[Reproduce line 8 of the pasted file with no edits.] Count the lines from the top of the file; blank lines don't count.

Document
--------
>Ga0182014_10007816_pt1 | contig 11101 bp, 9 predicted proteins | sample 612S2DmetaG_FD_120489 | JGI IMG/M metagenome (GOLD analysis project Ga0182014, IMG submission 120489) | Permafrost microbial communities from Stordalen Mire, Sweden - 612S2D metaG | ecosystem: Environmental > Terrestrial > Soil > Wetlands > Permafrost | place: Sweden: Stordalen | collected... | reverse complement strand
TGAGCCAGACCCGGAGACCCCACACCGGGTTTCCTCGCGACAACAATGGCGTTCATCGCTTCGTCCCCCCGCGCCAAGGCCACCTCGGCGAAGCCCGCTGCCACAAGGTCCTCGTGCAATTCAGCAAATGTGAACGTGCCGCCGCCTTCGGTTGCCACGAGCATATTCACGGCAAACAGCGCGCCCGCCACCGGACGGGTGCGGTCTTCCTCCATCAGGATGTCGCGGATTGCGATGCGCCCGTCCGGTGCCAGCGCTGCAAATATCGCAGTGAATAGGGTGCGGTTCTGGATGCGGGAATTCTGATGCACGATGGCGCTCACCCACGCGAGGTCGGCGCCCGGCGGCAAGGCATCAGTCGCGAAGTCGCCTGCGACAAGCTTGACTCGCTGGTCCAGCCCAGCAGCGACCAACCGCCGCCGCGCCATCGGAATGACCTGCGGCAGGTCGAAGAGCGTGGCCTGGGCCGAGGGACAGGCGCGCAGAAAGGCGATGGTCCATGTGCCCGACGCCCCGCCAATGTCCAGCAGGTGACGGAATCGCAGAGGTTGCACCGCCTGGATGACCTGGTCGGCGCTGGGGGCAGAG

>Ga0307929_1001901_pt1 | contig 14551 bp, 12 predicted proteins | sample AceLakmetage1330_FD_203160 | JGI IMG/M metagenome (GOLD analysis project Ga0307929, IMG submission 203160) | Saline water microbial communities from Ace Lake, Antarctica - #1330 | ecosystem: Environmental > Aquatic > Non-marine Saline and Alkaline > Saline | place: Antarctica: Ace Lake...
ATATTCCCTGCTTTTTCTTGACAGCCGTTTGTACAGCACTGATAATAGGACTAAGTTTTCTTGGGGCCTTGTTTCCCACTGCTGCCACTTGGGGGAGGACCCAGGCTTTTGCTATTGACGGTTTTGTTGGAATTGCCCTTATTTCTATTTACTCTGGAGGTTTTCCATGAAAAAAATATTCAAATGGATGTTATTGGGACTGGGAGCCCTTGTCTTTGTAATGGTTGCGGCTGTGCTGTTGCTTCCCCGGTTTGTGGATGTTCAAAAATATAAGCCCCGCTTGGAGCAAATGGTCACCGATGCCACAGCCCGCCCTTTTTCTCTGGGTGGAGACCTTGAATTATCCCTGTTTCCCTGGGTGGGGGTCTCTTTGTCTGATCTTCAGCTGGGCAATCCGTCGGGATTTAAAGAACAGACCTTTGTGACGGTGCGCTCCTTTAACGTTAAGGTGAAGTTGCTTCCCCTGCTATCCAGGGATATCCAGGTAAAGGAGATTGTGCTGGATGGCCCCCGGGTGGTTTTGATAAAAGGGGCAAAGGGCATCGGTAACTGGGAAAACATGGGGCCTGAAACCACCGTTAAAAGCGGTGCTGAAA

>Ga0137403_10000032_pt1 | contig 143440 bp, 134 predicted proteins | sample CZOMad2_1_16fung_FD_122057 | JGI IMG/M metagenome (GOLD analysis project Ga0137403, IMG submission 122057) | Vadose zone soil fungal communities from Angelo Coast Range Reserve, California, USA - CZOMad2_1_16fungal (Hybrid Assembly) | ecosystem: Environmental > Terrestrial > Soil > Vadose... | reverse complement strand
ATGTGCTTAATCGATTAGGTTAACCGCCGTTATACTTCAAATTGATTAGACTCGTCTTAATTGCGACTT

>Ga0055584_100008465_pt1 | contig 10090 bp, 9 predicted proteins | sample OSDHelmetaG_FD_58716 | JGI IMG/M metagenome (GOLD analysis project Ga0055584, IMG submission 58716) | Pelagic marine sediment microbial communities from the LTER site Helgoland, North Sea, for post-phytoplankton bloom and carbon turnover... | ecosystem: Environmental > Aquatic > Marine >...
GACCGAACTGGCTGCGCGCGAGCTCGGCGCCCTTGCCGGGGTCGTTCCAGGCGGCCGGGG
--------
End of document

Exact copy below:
GACCGAACTGGCTGCGCGCGAGCTCGGCGCCCTTGCCGGGGTCGTTCCAGGCGGCCGGGG